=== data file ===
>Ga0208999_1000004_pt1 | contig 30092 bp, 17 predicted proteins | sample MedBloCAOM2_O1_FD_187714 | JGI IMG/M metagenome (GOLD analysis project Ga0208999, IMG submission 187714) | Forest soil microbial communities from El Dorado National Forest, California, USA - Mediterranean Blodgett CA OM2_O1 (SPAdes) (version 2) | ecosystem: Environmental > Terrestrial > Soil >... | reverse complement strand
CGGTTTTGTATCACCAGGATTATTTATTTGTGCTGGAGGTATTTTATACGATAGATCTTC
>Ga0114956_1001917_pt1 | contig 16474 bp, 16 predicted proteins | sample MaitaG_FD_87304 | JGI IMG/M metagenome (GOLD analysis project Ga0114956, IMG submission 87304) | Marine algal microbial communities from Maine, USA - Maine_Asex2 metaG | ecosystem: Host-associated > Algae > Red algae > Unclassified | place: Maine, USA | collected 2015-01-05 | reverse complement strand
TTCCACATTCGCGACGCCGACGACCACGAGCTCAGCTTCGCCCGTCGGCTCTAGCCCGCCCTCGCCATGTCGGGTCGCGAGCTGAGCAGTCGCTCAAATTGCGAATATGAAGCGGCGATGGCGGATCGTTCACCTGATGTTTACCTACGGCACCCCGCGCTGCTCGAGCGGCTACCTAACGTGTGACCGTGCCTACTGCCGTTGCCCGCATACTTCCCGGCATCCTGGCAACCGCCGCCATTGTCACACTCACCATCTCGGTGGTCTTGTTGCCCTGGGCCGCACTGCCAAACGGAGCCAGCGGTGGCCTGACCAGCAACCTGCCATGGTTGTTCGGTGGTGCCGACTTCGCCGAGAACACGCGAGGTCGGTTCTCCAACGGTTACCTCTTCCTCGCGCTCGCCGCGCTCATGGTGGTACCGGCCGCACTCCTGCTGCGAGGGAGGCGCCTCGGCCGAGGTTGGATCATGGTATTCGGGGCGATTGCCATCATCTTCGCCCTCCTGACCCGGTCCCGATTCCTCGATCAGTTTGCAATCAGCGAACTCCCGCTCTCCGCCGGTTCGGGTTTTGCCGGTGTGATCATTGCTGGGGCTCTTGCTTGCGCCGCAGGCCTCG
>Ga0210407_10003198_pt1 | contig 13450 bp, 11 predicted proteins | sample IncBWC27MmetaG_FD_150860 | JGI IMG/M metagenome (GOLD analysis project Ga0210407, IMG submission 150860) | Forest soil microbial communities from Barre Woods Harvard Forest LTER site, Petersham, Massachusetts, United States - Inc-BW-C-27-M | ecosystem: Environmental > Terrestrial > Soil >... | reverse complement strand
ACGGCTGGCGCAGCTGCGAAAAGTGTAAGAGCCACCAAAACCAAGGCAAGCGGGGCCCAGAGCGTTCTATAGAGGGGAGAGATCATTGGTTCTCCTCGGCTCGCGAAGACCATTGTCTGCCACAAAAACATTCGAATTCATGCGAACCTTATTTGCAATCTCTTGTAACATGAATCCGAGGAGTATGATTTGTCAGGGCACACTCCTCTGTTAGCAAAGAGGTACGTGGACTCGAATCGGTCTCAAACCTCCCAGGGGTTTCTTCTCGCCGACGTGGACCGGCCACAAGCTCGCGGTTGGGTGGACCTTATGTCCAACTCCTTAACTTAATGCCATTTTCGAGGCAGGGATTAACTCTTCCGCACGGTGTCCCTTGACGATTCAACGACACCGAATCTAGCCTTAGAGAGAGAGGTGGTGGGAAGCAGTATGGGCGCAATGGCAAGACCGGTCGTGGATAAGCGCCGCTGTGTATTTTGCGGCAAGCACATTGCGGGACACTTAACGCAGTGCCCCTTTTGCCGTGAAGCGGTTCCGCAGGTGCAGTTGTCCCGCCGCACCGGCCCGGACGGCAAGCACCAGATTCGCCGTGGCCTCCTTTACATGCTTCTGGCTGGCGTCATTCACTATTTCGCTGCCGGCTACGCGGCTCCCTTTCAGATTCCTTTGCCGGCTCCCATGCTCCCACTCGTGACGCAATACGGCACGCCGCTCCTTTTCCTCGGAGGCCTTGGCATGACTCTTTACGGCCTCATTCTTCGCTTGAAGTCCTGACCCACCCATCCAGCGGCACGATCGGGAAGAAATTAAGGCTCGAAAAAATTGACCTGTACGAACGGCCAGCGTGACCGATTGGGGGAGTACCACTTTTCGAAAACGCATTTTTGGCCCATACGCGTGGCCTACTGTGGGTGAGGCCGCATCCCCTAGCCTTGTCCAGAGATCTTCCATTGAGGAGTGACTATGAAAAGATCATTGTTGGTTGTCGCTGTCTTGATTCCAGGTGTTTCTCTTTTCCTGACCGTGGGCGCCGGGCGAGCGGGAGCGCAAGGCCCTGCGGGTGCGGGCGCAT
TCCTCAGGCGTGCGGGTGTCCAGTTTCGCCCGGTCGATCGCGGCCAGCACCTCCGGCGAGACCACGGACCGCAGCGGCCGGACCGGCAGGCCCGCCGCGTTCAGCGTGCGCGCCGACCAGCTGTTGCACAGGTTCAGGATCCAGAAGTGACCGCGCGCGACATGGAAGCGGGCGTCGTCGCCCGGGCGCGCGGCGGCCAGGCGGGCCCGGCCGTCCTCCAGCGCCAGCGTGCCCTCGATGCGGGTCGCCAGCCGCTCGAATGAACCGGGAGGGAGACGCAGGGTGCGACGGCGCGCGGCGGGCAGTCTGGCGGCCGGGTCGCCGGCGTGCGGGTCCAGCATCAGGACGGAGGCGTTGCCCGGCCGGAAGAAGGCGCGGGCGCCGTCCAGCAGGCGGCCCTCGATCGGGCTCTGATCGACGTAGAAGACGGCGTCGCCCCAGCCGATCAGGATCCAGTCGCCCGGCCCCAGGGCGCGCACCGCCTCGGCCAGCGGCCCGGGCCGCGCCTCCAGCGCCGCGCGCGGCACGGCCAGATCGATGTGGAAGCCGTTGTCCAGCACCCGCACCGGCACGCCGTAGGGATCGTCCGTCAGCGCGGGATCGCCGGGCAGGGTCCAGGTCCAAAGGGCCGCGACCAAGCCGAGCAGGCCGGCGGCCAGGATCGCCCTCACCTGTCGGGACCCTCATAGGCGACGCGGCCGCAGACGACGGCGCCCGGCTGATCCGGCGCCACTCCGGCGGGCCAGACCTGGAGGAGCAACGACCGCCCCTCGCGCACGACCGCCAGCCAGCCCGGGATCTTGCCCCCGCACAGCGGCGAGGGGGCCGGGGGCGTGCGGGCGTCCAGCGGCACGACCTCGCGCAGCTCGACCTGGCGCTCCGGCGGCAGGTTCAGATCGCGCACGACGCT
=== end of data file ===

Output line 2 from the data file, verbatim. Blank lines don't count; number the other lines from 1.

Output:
CGGTTTTGTATCACCAGGATTATTTATTTGTGCTGGAGGTATTTTATACGATAGATCTTC